Is the climate warming?

Measurements of air temperature near the Earth’s surface have been made over a large enough area to infer global climate change since the mid-19th century. In the last 40 years, satellite measurements (or rather remote observations) have been added to the measurements made at the surface, both on land and at sea. Although the different measurement series differ in their measurement techniques, the degree of coverage of the Earth’s surface measurements and the ways in which the data are processed and analysed, they unanimously show that since the second half of the 19th century, the average surface temperature of our planet has increased by about 1°C, rising particularly rapidly in recent decades.

Illustration 2. Anomaly, which is the deviation of the Earth’s surface temperature from the mean (for UAH and RSS satellite measurements of troposphere temperature changes at a few kilometres altitude) relative to the 1981-2010 base period. Sources:NASA GISS, HadCRUT4, NOAA, BEST, UAH, RSS.

In addition to directly measured air temperatures at the Earth’s surface, many other observations attest to the progressive warming, such as shifting climate zones, the disappearance of Arctic sea ice, the melting of the Greenland and Antarctic ice sheets and glaciers, rising ocean levels, increasingly frequent heat waves, the warming of the oceans from the surface in depth, the thawing of the permafrost (once called ‘permafrost’), the migration of species towards the poles and to higher altitudes, and many other phenomena.

As a result of the Earth’s radiative imbalance (created by an increase in atmospheric concentrations of greenhouse gases), the entire planet and therefore its atmosphere, oceans, land and glaciers accumulate energy. To have a complete picture of global warming, you have to take into account all the energy changes in the system. We can study changes in the energy content of the atmosphere (we know its heat capacity and temperature changes), the energy used to melt glaciers and ice sheets (the decisive factor here is the amount of mass they lose, which translates into the amount of energy used for the phase transformation of ice into water; changes in the temperature of the ice are less important), the energy going into heating soils and going into the oceans.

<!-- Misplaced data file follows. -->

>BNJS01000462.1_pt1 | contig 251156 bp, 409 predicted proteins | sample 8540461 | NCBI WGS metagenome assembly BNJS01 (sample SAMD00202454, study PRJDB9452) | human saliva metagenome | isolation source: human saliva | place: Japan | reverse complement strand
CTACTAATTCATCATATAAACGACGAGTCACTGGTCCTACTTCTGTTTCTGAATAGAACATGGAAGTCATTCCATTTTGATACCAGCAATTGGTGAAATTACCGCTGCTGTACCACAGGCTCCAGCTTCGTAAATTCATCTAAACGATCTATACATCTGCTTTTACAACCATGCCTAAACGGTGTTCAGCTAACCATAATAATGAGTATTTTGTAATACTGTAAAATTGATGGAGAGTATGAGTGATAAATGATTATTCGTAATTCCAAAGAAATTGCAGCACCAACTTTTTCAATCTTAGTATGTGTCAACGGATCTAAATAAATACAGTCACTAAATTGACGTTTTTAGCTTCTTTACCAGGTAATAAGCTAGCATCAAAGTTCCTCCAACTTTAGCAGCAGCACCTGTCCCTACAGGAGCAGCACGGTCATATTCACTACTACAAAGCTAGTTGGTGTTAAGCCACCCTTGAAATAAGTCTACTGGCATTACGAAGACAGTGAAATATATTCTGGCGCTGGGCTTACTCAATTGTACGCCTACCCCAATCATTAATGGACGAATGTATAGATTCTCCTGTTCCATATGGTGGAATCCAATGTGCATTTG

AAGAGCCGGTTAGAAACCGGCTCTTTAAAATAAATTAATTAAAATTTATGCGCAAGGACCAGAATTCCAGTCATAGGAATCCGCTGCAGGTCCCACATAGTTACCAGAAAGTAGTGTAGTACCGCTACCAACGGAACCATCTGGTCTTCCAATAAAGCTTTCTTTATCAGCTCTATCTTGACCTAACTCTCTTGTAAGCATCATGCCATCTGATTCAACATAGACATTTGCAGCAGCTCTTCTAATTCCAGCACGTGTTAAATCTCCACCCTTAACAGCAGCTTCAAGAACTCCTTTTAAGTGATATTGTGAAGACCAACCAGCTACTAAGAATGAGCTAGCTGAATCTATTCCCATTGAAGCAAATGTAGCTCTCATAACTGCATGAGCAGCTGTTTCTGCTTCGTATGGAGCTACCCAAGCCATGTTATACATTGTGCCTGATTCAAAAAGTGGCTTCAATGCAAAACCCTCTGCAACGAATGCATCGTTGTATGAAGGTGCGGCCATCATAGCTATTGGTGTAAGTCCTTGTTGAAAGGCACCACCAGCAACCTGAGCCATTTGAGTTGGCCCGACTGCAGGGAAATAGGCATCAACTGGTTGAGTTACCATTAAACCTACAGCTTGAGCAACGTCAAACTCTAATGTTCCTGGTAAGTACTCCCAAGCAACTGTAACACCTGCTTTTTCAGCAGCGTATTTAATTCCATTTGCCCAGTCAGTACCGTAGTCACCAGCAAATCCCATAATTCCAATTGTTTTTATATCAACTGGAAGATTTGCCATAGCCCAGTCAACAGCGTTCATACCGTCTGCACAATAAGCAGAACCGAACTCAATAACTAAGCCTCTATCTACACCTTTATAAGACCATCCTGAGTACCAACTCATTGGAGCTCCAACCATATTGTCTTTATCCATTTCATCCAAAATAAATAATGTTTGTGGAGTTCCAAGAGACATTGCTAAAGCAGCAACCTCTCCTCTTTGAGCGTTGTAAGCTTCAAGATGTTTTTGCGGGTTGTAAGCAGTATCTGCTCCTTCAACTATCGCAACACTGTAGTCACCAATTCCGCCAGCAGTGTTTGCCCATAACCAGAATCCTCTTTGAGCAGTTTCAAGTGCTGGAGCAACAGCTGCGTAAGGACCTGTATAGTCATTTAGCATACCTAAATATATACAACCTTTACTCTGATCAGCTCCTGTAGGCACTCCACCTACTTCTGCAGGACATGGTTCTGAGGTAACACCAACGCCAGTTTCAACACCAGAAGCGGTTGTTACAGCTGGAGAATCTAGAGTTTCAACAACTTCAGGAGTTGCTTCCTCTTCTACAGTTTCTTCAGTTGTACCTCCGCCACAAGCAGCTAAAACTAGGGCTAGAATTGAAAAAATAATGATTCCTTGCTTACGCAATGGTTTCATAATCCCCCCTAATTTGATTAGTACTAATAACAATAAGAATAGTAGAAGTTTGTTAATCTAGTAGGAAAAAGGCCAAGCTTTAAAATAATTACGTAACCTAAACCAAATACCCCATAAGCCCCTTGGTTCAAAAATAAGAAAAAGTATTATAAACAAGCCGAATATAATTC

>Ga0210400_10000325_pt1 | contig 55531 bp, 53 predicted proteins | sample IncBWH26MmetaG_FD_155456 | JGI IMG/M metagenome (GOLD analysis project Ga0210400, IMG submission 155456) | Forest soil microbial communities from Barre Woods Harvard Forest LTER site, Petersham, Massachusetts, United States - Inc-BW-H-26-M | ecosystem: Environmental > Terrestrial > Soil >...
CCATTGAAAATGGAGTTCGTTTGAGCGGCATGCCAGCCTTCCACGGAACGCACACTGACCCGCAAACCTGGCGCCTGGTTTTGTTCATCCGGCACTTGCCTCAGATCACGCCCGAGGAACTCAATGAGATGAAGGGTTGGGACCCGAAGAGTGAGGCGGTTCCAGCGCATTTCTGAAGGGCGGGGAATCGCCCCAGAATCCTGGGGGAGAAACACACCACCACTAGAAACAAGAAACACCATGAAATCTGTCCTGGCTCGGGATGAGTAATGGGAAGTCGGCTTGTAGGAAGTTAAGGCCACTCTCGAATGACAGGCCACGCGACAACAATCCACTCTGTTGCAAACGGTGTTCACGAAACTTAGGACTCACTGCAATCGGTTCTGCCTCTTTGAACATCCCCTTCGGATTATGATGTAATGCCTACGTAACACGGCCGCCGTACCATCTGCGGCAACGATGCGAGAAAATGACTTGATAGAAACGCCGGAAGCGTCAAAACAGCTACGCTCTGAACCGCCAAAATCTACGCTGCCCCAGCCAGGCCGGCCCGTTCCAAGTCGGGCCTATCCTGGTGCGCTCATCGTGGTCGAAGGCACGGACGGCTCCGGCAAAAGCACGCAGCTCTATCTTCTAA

Illustration 3. Where does the surplus energy from the radiative imbalance go: ocean heating 93%, ice melting (floating sea ice, glaciers, ice sheets) 3%, land heating 3%, atmosphere heating 1%. Source 5. IPCC report


Analyses show that 93% of all surplus energy accumulating in the Earth’s climate system ends up in the oceans, after approx. 3% goes to heating the ground on land and melting ice (sea ice, in glaciers and ice sheets), and only 1% to heating the atmosphere. Recall: the heat capacity of the oceans is more than a thousand times that of the atmospher Furthermore, heat from the surface of the oceans is very easily dissipated into the depths, unlike soils or ice, which are very effective insulators compared to water.

Illustration 4. Estimation of the ocean energy balance relative to the 1958-1962 baseline period. Three major volcanic eruptions are marked. The radiative imbalance, estimated using satellite measurements at the top of the atmosphere (multiplied by a factor of 0.93 to account for some of the energy going into the oceans) and matched by value to the change in energy in the oceans over the period 2013-2014 is indicated by the yellow line. The grey dashed lines show the 95% confidence interval. Source